Applying the Legacy of Elijah Cummings to A University

Written by: Richard Castillo (RC)

An interview with Washington Adventist University President, Dr. Weymouth Spence.


Following the death of Elijah Cummings, I sat down with President Weymouth Spence (PWS) to hear his thoughts on the life and legacy of the U.S. House of Representatives for Maryland’s 7th Congressional District and honored civil rights leader.




RC: What aspect of Elijah Cummings life do you relate to?

PWS: Elijah Cummings, like other leaders in the Civil Rights Movement came from meager beginnings. I feel as though I relate to their stories. I came to the United States from Jamaica and learned this country’s history. I learned about the struggle for equality, fairness and the struggle to get access to education. The non-violent aspect of civil disobedience has motivated me in a couple ways. One, learning how the fight for equality happened and how it has affected the country and my peers. Two, is how their struggle has given me opportunity by making the path smoother for me and the generations that will follow.


RC: Is there some inspirational aspect in seeing someone like Elijah Cummings rise in leadership and make great effect on those under his leadership?

PWS: His example demonstrates a strong evidence that education is a pathway to success. It’s not necessarily about a degree. It’s about the education you gain from the influence of others. You must recognize that knowledge is power.  It isn’t about being in a position, but knowing how to apply your education and wisdom the way that he did, and the way many civil rights leaders did. Many of them supported a strong educational pathway, whether from a skill level, a vocation, or higher education. I strongly believe that getting educated and surrounding yourself with people who have strong support for education, from early education through a college education, is a pathway to success.


RC: Elijah Cummings came from Baltimore, lived amongst the hardest hit citizens of inner city Baltimore and walked, arm-in-arm, singing with the people of Baltimore after the Freddy Grey death. How is that a motivator for you, as you are on the ground with your students, faculty and staff on a regular basis?

PWS: It is strong evidence of effective leadership. Being among the people you lead. Jesus offered the example of always being in the community, with the people, having passion for the people. That’s what Elijah Cummings demonstrated and that’s what has influenced my style of leadership. I want to be among the students, playing with them on the softball field, at a recital or with our students at commencement. I want to pat them on the back when they are doing well and support them. I told one young man after a soccer game, “Don’t let them get in your head. You play your game. They’re gonna do what they do. You stay in control.” Being there, among the students has a strong influence as you exemplify good behavior.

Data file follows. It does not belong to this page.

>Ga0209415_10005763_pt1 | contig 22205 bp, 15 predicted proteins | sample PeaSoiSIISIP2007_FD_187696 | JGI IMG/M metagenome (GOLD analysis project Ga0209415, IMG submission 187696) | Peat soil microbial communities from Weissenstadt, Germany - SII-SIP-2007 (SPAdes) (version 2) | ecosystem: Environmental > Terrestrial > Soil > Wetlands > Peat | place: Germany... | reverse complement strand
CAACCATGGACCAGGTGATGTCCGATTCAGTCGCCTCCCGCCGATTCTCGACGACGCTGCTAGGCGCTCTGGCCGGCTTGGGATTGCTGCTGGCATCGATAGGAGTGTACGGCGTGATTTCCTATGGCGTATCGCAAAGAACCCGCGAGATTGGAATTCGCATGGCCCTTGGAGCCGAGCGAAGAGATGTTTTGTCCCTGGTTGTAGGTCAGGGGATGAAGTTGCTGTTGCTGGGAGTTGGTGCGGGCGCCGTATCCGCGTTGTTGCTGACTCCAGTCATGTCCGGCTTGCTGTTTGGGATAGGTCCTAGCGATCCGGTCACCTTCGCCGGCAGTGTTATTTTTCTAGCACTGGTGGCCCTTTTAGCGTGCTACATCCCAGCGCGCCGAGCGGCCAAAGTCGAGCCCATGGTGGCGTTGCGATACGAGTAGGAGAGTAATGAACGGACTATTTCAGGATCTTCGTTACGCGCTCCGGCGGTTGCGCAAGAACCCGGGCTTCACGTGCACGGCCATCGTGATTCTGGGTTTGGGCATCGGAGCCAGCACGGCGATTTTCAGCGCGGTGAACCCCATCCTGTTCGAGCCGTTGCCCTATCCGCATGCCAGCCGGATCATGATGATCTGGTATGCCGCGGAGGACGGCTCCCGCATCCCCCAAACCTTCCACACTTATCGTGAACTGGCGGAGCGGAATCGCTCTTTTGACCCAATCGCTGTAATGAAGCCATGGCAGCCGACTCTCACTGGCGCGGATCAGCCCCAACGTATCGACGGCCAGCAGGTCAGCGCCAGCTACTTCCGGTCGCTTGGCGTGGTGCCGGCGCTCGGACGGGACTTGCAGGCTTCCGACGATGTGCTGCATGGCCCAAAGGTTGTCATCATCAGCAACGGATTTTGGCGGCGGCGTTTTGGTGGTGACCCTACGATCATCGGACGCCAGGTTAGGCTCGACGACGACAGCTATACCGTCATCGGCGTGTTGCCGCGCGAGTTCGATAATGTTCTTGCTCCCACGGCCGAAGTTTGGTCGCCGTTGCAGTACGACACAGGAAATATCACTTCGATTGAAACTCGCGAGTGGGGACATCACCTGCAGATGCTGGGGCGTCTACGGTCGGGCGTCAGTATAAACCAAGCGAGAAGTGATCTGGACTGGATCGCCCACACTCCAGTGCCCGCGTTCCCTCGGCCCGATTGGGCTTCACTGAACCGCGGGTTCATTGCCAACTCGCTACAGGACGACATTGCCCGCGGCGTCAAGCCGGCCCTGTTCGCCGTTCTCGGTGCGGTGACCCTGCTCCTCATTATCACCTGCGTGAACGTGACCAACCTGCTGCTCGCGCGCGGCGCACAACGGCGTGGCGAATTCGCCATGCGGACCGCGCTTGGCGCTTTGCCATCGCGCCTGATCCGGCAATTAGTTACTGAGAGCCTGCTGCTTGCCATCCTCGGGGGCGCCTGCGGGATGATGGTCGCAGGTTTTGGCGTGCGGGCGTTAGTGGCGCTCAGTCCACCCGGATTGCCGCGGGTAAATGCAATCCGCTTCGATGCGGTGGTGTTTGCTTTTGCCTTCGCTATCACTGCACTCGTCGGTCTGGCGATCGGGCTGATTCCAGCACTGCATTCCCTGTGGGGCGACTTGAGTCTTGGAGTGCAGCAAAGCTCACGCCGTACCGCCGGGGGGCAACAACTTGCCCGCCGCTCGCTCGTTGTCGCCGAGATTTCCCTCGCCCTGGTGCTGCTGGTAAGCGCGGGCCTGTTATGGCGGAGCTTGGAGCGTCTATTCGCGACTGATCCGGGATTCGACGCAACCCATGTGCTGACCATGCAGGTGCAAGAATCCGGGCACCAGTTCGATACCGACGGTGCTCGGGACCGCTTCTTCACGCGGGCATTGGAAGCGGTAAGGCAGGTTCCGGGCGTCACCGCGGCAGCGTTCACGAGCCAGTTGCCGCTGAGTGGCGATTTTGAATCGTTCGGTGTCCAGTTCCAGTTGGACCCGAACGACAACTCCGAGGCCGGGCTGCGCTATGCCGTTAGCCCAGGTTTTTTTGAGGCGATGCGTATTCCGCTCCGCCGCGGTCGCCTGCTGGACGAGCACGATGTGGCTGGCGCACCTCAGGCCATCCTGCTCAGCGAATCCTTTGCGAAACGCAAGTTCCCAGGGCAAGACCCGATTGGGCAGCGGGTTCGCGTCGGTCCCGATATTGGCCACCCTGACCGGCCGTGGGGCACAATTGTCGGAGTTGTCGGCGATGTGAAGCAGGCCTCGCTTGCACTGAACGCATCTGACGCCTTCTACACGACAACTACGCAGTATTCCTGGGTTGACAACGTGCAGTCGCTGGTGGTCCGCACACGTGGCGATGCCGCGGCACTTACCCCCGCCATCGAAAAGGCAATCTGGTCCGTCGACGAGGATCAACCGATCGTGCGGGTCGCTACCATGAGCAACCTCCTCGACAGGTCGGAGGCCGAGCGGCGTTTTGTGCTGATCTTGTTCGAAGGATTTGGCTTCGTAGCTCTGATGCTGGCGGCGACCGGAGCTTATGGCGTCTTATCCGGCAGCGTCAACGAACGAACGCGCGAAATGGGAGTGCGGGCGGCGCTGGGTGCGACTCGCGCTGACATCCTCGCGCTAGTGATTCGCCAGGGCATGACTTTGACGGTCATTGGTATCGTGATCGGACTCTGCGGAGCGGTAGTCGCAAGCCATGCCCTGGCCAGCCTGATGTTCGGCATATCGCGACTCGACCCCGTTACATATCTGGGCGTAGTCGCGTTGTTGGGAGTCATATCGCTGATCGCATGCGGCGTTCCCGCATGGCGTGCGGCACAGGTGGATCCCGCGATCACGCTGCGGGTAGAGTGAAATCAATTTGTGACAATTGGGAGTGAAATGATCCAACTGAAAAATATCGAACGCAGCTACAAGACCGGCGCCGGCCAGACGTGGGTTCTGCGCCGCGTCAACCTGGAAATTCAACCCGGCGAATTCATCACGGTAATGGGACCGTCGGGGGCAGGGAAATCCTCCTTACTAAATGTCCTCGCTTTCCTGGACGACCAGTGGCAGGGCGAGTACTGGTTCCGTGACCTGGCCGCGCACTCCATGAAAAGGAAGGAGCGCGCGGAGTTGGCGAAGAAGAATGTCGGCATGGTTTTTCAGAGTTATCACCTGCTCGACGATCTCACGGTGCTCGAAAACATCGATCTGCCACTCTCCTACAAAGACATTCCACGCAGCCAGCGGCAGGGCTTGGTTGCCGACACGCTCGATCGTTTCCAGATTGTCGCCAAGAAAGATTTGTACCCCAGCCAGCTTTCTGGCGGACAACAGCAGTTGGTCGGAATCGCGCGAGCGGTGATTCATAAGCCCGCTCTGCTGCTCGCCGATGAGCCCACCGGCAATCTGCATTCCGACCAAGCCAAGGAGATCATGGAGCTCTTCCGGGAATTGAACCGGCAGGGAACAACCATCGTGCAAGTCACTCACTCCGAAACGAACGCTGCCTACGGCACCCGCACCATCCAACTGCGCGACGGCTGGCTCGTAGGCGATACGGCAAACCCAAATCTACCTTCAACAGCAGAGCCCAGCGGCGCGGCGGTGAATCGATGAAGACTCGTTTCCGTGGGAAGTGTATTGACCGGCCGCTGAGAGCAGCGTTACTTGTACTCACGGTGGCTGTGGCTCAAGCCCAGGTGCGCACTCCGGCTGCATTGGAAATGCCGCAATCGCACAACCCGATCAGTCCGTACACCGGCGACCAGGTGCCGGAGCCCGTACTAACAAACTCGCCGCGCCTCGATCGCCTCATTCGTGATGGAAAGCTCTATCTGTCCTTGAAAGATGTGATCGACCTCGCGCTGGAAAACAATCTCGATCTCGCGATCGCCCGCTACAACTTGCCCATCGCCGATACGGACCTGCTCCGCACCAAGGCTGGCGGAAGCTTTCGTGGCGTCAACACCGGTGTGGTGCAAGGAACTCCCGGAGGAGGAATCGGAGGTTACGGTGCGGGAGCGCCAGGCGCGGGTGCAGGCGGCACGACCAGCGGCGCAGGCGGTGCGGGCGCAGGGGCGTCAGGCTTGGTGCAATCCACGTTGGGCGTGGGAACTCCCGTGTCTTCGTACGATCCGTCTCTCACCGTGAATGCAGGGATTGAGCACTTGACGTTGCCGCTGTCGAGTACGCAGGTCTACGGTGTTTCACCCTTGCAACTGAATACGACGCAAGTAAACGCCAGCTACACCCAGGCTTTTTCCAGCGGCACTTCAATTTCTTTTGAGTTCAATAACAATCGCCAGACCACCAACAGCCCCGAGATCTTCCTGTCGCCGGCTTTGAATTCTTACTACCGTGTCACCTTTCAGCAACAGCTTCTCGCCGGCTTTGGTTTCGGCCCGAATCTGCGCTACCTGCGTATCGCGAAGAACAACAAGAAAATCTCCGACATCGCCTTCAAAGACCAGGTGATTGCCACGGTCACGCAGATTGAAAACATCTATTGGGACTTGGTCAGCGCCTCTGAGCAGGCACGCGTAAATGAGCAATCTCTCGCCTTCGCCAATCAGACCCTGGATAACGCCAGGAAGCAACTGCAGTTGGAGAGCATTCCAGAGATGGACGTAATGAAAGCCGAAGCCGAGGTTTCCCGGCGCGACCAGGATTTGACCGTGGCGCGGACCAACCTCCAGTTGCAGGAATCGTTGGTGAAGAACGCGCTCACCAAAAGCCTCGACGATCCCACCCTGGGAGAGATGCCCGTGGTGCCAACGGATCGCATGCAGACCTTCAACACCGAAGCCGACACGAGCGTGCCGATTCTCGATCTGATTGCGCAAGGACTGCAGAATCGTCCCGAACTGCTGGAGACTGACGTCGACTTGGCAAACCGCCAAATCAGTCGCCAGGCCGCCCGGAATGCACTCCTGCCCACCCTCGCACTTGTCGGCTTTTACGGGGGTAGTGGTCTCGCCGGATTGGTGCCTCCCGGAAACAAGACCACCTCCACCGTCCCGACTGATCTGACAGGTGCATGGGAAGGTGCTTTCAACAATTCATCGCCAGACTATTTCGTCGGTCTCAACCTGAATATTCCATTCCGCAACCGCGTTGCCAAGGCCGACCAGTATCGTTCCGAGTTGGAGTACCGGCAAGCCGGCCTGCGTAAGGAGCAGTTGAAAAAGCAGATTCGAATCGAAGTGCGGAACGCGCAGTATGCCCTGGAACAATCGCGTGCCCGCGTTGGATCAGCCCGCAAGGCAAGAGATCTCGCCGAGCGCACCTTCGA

RC: Elijah Cummings is well known recently because he started advocating for young children and many of those who are being disenfranchised. How do you perceive you role in advocating for your student’s rights and their futures?

PWS: Being an advocate is trying to make sure that their goals are realistic to begin with. If a 4 foot tall student wants to play center for the New York Knicks, there needs to be a conversation. But if you are 4 ft tall and want to become a judge, a lawyer, preacher or teacher, those are things that can be accomplished. A great model of leadership I’ve learned from people like Elijah Cummings and his compatriots is just about being there to offer a level of support. I consider myself to be the barrier mover. I want to help move the obstacles that are challenging students and colleagues as they work hard to obtain their objectives. I want to use my leadership and influence to remove the barriers and smooth their pathway to success.


RC: What is something that you see in Elijah Cumming’s legacy that you would want reflected in your own?

PWS: He was firm about fairness, integrity and honesty in his leadership style. He went out of his way recently as he led a committee in the House of Representatives, that provides oversight for the executive branch, to use his position wisely. He sought justice and used the system to obtain the fairness that we all expect as Americans. I’d like to make sure that every decision I make, has taken input from all aspects of the community and then allows me to make the right decision, even if it is unpopular. I believe the legacy of the decision will demonstrate that it was overall a tough decision, but the right decision.


RC: How are you taking the example of other black leaders in the community and making a difference in your own?

PWS: President Obama and I started our presidencies at relatively the same time. I saw the positive and negative reactions to his leadership. His example inspired me to use my leadership to influence and help others to achieve their goals. Not to swing a heavy bat over people, but to use power for the disadvantaged. I want to use my influence to enhance the growth of people I serve; whether it’s students, parents, faculty, or staff. I believe when people succeed, institutions succeed. I believe family is the foundation of the world. The family becomes the society, the society becomes the country, the country becomes the world. These units are areas where we want our university to make a difference as we serve our communities, and fulfill our mission.


RC: What is one strong aspect of Elijah Cummings life that you would offer one of your students?

PWS: Be level headed, do not retaliate evil for evil, but overcome evil with good.